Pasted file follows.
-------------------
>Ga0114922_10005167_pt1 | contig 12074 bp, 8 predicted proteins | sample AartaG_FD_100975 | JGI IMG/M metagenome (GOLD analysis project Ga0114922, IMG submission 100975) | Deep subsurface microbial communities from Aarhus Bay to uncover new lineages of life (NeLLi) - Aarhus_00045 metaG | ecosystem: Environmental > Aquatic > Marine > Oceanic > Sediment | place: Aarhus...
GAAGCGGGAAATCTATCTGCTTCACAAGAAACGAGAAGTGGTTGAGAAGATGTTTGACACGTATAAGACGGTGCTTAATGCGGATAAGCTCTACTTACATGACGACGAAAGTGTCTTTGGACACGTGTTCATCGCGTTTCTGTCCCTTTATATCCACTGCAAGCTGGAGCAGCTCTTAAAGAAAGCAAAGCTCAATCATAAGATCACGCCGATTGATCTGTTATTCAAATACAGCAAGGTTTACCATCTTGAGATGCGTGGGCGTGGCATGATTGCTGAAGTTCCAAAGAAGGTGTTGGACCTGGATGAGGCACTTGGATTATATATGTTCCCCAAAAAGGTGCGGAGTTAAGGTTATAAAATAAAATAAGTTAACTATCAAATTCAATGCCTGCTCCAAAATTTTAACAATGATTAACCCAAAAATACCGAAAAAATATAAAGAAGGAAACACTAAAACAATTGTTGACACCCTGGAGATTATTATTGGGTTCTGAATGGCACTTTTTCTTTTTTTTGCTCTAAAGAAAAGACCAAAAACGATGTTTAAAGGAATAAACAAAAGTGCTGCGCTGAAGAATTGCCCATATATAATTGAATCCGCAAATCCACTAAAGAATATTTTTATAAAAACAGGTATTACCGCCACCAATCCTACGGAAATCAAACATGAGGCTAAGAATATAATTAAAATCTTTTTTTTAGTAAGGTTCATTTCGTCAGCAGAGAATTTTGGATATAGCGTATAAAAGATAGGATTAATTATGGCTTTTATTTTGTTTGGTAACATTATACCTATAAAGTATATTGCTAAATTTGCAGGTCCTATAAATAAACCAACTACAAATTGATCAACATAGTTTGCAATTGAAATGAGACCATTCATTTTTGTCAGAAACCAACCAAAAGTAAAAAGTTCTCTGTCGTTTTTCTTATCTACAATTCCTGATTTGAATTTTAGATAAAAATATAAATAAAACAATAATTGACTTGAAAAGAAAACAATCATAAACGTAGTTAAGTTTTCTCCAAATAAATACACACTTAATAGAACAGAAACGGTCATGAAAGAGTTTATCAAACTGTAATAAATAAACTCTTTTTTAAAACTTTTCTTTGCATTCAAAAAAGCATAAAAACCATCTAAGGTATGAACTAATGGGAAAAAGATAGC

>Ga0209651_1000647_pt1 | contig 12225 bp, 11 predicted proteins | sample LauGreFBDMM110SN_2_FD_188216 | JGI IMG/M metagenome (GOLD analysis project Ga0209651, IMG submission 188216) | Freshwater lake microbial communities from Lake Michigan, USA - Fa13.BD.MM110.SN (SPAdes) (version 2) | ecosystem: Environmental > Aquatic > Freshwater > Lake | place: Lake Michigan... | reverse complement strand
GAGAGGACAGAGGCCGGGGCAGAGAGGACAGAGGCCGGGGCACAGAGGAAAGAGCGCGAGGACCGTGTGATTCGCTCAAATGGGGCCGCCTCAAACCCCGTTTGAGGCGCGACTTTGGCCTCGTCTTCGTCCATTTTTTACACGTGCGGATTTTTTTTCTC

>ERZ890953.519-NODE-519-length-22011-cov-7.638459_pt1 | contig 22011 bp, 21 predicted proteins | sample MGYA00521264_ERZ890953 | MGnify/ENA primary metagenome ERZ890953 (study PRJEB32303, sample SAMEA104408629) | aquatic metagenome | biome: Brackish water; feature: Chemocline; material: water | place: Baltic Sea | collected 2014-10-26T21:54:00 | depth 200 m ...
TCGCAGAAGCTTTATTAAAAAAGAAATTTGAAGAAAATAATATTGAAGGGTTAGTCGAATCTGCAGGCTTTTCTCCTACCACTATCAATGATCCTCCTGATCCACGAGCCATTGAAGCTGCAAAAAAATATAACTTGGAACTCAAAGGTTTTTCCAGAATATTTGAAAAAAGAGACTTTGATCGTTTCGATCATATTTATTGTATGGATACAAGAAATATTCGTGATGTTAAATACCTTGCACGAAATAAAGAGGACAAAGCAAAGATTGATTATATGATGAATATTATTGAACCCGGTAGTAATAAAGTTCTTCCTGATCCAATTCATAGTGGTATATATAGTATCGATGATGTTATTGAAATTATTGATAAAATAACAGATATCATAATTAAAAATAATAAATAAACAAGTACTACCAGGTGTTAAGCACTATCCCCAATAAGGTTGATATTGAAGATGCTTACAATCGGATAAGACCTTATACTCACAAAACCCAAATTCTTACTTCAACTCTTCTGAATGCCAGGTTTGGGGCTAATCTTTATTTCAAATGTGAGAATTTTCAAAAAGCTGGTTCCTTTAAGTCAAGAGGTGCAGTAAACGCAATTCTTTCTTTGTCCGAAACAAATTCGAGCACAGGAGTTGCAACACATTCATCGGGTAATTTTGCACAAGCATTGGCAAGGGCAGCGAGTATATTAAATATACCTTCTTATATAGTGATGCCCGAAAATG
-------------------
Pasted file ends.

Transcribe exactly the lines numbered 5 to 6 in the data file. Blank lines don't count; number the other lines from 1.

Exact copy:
>ERZ890953.519-NODE-519-length-22011-cov-7.638459_pt1 | contig 22011 bp, 21 predicted proteins | sample MGYA00521264_ERZ890953 | MGnify/ENA primary metagenome ERZ890953 (study PRJEB32303, sample SAMEA104408629) | aquatic metagenome | biome: Brackish water; feature: Chemocline; material: water | place: Baltic Sea | collected 2014-10-26T21:54:00 | depth 200 m ...
TCGCAGAAGCTTTATTAAAAAAGAAATTTGAAGAAAATAATATTGAAGGGTTAGTCGAATCTGCAGGCTTTTCTCCTACCACTATCAATGATCCTCCTGATCCACGAGCCATTGAAGCTGCAAAAAAATATAACTTGGAACTCAAAGGTTTTTCCAGAATATTTGAAAAAAGAGACTTTGATCGTTTCGATCATATTTATTGTATGGATACAAGAAATATTCGTGATGTTAAATACCTTGCACGAAATAAAGAGGACAAAGCAAAGATTGATTATATGATGAATATTATTGAACCCGGTAGTAATAAAGTTCTTCCTGATCCAATTCATAGTGGTATATATAGTATCGATGATGTTATTGAAATTATTGATAAAATAACAGATATCATAATTAAAAATAATAAATAAACAAGTACTACCAGGTGTTAAGCACTATCCCCAATAAGGTTGATATTGAAGATGCTTACAATCGGATAAGACCTTATACTCACAAAACCCAAATTCTTACTTCAACTCTTCTGAATGCCAGGTTTGGGGCTAATCTTTATTTCAAATGTGAGAATTTTCAAAAAGCTGGTTCCTTTAAGTCAAGAGGTGCAGTAAACGCAATTCTTTCTTTGTCCGAAACAAATTCGAGCACAGGAGTTGCAACACATTCATCGGGTAATTTTGCACAAGCATTGGCAAGGGCAGCGAGTATATTAAATATACCTTCTTATATAGTGATGCCCGAAAATG